A reformulation of CLarks third law by J. Porter Clark: "sufficiently advanced incompetence is indistinguishable from malice"

Re:As Fry Would say... (3, Insightful)

king-manic (409855) | more than 6 years ago | (#19389053)

Naah. What was that quote about never attribute to evil what can be sufficiently explained by ignorance...?

I do think we're dealing with a bit of both here.


Hanlon's razor

"Never attribute to malice that which can be adequately explained by stupidity."

Ignorance is too kind a word for this. It's purposeful and willful stupidity.

Re:As Fry Would say... (4, Insightful)

ajanp (1083247) | more than 6 years ago | (#19388935)

Not sure about you, but I'm here in America. I'm confident that I will have completely forgotten this issue a few hours from now. If something good is on TV, the entire scandal will be out of mind by the time I'm finished dinner.

Re:As Fry Would say... (1)

WrongSizeGlass (838941) | more than 6 years ago | (#19389295)

I'm confident that I will have completely forgotten this issue a few hours from now.
Well, I didn't even read the article or the summary, so I've got you beat by a few hours. ;-)

Ah, a nice flame war (5, Funny)

Richard McBeef (1092673) | more than 6 years ago | (#19388867)

The ensuing hot air will contribute [a] little.

Re:Ah, a nice flame war (2, Insightful)

Jarjarthejedi (996957) | more than 6 years ago | (#19388993)

Yeah I mean, whatever happened to at least trying to ensure some unbiasedness in the articles? It's all well and good to link to a biased article and the mention the bias in the editorial but flat out saying the white house is lying? That seems a little too biased for my liking, I'd rather have a somewhat balanced summary that says the article claims the white house is lying than this summary.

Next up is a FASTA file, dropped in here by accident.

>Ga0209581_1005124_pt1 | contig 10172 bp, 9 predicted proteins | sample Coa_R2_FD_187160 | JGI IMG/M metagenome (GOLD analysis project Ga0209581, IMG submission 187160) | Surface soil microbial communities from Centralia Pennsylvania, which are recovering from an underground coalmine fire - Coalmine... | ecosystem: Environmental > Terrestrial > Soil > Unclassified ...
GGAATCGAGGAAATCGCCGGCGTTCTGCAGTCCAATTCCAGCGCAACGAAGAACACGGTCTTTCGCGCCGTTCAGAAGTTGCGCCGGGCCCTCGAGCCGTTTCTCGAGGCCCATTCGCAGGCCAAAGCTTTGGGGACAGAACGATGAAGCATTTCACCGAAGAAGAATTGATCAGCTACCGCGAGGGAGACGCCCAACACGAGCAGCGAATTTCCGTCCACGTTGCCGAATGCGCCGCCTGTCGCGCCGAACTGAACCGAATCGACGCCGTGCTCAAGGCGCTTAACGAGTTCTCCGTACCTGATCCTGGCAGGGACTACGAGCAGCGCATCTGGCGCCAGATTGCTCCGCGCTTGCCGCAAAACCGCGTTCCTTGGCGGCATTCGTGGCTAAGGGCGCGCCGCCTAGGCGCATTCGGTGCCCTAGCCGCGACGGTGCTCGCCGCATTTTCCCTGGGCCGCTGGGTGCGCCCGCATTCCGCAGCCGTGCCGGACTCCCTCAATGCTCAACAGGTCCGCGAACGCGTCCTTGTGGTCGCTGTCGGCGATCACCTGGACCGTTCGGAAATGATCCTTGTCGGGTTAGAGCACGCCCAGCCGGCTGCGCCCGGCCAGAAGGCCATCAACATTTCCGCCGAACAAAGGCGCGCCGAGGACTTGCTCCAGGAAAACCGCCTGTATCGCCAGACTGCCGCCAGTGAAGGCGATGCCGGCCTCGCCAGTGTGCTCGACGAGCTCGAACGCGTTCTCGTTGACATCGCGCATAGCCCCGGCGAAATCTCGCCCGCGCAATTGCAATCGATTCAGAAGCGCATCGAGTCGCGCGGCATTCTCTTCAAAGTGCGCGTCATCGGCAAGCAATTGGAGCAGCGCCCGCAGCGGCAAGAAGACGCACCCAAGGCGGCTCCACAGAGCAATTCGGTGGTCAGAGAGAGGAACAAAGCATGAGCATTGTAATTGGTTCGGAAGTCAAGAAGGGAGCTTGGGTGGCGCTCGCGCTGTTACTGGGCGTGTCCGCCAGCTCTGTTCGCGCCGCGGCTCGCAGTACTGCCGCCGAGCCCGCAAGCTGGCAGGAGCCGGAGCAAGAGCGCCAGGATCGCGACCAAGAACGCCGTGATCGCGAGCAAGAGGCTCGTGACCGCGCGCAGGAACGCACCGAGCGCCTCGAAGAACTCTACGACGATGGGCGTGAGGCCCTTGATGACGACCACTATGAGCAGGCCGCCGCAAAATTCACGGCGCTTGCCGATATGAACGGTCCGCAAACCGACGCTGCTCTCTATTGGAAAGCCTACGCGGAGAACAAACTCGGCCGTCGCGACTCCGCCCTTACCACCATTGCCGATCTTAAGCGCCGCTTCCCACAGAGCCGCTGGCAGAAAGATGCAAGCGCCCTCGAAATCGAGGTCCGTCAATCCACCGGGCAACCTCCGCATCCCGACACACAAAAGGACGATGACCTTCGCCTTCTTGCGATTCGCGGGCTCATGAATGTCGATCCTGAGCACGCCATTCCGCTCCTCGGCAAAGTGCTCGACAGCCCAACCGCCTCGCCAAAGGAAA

But, then again, I'm one of the .01% of people on /. who don't think that the current White House is an incarnation of Cthulhu so I guess this bias makes everyone else feel all warm inside :P.

Re:Ah, a nice flame war (3, Insightful)

jafiwam (310805) | more than 6 years ago | (#19389029)

What, as if "unbiased" means "ignore blatant evidence of lying and corruption" now?

Is that sort of like "truthiness"?

Re:Ah, a nice flame war (2, Interesting)

Anonymous Coward | more than 6 years ago | (#19389031)

That's really all this is. It's cherry picking on both sides. The White House noted that the economic growth of the US compared carbon emission growth is greater than that in Europe. In fact, both have shown increased carbon emissions. The article focuses on the fact that the total growth of greenhouse gasses is less in Europe. Different metrics, neither of which come close to painting the whole picture.

The .pdf might just as well be a blog for its purpose and analytical utility. I really don't think it even belongs on Slashdot.

Obligatory recommended reading (5, Informative)

Raul654 (453029) | more than 6 years ago | (#19388875)